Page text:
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Are you aware of ‘unconsciously upsizing’?

Ever ended up buying more food and drink than you intended? How did it happen? Our guest Heather Peace of Food Standards Scotland explains how ‘upsizing’ works.

This is a guest post by Heather Peace. All views expressed are Heather’s own and not necessarily shared by Which?. 

We’ve all been there. One minute you’re grabbing a quick little something to eat or drink, the next you’ve come away with the large version of what you wanted, or lots of extras!

‘Upsizing’ or ‘upselling’ – going large, adding a side, making it a meal or adding extras – can easily lead to us eating and drinking extra calories.

We often see these offers as good value, but there is another ‘cost’ to consider – extra calories can, of course, lead to weight gain.

An upsized you?

At Food Standards Scotland, we recently launched a healthy eating campaign encouraging people in Scotland to say ‘no’ to upsized food and drink offers.

The example below would result in an extra 1500 calories:

🍔 Upsizing from a small cheeseburger meal to a large cheeseburger meal and adding a regular side of onion rings and…

🍔 Switching from a small latte to a large, and adding a chocolate brownie

If you were to do this each week for a year you could end up 10lbs heavier!

Adding starters and sides can add a lot of extra calories. For example, a portion of nachos could add more than 800 calories, and a side of garlic bread with cheese more than 500 calories.

These offers are common in restaurants, cafes and cinemas, but saying ‘yes’ to them can risk tipping the scales into overweight and obesity. This is an additional cost you might not want to say yes to.

Time to say no to upsizing

Our consumer research shows almost three-quarters of people in Scotland agree that cheap fast food is too easily available, and two-thirds agree that restaurants, coffee shops and takeaways should not encourage upsizing.

Being more conscious of the times we are being upsold to may help us to say ‘no’ more often. It’s an easy way to avoid extra calories and, after all, there’s nothing wrong with saying ‘no thanks’.

So, it is worth thinking about how often you say ‘yes’ to upsizing. Play our ‘No To Upsizing’ game and see how well you fare at resisting offers to ‘upsize’.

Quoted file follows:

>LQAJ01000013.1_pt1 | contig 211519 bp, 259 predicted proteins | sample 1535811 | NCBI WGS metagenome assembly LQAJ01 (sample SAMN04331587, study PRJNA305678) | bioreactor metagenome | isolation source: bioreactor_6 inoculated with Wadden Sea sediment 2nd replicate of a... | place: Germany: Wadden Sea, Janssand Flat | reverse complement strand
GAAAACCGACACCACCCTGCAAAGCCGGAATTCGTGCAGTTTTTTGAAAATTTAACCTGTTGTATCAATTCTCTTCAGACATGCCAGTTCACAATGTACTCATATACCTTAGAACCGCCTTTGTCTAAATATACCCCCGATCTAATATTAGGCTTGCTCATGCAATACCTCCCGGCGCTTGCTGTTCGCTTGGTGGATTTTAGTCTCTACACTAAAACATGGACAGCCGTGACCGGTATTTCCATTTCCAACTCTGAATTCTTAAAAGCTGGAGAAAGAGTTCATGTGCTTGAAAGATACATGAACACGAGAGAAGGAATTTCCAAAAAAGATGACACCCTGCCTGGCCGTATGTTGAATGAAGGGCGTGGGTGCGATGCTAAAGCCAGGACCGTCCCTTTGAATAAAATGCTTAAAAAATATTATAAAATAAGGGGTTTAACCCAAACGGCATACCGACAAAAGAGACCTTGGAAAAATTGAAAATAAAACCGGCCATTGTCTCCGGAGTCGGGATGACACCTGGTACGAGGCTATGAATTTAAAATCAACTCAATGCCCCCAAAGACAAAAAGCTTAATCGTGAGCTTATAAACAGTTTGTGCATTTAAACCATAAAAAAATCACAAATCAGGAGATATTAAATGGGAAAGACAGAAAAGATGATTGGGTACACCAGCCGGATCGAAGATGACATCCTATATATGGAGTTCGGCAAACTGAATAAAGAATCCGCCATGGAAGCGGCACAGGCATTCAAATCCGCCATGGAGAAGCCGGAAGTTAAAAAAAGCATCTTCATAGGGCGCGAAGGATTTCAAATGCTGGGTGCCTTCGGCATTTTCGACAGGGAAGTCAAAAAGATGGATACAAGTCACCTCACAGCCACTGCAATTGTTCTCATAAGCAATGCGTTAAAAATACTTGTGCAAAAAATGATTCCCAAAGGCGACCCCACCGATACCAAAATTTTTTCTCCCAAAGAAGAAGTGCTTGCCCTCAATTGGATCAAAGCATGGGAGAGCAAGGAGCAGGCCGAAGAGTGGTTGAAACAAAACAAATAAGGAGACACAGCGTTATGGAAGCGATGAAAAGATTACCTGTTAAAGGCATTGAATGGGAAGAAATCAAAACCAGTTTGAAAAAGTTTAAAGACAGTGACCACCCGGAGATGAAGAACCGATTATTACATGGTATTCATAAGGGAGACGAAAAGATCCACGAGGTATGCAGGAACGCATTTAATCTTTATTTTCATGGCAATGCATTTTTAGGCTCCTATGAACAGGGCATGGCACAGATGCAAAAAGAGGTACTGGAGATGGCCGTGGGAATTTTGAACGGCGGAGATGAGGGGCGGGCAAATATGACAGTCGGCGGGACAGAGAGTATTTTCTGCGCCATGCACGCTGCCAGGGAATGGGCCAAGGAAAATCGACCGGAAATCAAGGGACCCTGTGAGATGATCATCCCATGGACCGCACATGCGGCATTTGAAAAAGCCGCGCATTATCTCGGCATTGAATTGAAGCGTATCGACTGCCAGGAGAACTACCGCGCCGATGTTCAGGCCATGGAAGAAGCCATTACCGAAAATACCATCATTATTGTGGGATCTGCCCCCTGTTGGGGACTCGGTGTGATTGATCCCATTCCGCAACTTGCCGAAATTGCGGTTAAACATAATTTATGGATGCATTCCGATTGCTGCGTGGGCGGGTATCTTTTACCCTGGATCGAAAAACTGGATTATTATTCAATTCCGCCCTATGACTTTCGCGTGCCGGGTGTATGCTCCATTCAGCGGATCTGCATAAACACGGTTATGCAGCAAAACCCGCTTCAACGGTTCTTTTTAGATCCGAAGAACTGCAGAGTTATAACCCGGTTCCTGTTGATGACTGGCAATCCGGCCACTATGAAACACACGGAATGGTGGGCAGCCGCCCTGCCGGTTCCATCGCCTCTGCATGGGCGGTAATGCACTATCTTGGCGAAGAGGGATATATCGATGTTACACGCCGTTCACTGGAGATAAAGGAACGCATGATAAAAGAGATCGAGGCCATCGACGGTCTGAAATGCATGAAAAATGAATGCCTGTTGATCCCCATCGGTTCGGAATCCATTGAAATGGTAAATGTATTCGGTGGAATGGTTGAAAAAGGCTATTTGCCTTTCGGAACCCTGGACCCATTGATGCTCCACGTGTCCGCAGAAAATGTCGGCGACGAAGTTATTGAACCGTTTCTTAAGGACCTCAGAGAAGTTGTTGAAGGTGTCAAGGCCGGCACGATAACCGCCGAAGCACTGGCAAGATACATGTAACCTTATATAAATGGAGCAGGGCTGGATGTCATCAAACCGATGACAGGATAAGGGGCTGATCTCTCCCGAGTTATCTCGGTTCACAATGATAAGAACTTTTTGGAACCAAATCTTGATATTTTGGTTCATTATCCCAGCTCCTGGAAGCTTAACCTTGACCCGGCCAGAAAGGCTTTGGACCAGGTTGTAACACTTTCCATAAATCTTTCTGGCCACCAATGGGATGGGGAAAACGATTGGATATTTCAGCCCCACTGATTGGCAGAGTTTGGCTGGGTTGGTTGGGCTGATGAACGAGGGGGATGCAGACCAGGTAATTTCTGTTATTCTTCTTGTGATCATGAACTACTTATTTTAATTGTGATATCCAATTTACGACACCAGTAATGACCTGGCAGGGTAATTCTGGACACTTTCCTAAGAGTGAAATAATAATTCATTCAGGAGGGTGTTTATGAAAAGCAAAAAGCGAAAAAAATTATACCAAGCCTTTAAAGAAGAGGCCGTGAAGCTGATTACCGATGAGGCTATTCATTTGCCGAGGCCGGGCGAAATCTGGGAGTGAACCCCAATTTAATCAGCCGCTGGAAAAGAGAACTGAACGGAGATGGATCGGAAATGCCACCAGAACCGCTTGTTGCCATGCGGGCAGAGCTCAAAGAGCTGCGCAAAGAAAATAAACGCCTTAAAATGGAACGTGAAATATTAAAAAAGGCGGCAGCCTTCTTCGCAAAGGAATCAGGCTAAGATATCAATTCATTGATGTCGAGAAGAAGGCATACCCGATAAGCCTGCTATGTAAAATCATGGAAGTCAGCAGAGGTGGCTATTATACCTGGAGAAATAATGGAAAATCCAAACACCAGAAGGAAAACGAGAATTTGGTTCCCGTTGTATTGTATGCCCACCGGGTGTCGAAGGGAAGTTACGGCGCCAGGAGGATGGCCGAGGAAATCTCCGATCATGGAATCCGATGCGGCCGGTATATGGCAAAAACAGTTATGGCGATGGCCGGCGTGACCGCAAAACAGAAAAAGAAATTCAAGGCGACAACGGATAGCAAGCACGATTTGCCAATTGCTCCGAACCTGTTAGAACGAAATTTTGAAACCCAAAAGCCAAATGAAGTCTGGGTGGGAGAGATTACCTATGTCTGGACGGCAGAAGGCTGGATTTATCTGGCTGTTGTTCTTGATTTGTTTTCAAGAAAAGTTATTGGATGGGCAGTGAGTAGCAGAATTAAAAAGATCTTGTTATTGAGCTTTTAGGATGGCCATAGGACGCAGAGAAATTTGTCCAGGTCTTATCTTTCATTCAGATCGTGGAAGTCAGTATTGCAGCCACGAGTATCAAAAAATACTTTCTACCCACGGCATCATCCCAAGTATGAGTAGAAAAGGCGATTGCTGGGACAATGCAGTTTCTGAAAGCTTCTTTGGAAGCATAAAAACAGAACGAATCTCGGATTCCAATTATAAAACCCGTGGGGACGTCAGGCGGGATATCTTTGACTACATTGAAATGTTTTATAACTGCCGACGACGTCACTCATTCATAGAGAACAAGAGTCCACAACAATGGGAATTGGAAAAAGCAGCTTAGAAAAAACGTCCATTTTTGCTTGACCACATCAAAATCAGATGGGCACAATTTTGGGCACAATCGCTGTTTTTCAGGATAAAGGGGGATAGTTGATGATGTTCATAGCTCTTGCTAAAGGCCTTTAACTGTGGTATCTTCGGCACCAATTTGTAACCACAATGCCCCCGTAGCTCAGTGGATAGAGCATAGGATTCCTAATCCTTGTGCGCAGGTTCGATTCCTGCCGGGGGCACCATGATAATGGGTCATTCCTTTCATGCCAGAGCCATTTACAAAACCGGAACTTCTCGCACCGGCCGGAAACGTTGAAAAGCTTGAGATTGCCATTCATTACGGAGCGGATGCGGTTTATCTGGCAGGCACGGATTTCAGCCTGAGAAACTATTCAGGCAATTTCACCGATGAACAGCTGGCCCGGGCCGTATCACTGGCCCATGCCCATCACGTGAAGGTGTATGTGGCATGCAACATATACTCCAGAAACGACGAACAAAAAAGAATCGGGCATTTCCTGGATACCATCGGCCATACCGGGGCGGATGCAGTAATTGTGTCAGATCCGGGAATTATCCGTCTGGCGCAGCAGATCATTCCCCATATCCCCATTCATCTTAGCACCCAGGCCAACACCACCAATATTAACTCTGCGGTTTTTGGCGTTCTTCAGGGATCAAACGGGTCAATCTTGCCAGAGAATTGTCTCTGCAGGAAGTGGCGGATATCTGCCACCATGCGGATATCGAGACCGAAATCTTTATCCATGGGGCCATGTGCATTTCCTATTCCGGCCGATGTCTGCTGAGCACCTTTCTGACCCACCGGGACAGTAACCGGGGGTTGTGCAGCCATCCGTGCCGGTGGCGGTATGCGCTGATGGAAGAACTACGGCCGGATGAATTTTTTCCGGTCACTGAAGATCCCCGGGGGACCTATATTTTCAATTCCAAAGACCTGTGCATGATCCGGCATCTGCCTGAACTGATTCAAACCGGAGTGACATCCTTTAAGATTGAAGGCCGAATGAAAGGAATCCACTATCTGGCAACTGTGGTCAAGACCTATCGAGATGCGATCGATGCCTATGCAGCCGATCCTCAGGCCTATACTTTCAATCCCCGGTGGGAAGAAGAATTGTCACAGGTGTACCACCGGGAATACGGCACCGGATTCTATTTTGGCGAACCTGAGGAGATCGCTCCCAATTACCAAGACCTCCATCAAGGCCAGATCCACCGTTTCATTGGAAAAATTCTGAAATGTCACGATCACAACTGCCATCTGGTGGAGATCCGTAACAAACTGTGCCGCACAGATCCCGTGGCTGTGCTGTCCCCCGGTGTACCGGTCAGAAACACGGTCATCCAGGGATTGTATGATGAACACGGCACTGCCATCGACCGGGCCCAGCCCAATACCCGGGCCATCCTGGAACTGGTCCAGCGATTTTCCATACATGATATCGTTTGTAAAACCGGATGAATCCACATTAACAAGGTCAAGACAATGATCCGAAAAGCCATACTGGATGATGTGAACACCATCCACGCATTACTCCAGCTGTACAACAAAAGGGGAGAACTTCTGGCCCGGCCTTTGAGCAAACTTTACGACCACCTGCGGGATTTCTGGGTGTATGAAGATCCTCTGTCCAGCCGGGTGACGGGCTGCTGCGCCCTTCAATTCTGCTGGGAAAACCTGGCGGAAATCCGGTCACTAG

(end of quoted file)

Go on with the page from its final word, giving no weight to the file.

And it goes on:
This was a guest post by Heather Peace. All views expressed are Heather’s own and not necessarily shared by Which?.

Have you been tempted by ‘upsizing’ offers when you’re out and about? Do you think large items and extras should be sold as specials? Let us and Food Standards Scotland know here on Which? Conversation.

Comments

I am against forced upsizing.

Some Indian and Chinese eateries include plain rice with meals and often only on some of the menu items.

You might not notice and order the rice of your choice only to find you have an extra rice you do not want – very sneaky upselling.

We usually swap the plain rice for the rice of our choice.
Good eateries just charge you the difference. Bad eateries will not let you swap but make you buy 2 portions.

An Indian restaurant in town was quite keen on upselling but me and my friends were good at resisting their efforts. When food hygiene rating fell from 5 to 3, I decided we should go elsewhere.

@foodstandardsscotland Heather – I’m more concerned about the food hygiene ratings in Scotland because there is no grading of 0-5, just Pass or Improvement required. I would like to see an incentive for businesses to do their best and for display of ratings to be mandatory, as in Wales.

No upselling at our local chippie which serves very large pieces of haddock. However, never go for “large chips”. That’ll serve about 6.

I find the seagulls will usually share some with you.

Rosemary says:
20 March 2019

Re. extras etc.,If there is a special offer, I usually keep these extras (refrigerated) to eat at a later date/ time. Don’t have to eat these all at the same time!

My gripe is set menus that mean that having three courses is cheaper than two. The thrifty (and sweet toothed) part of me always gives in.

I have started doing deals with people. We order one main course and one three course meal. The other person gets the starter and I get the pudding. Ask about the office – I’m not good at sharing pudding. 😉

Swaran Dhal says:
26 October 2019

Apart from restaurants food my gripe with small supermarkets and chain stores selling three items for price of two. I strongly object to this practice. I am deliberately not naming the names.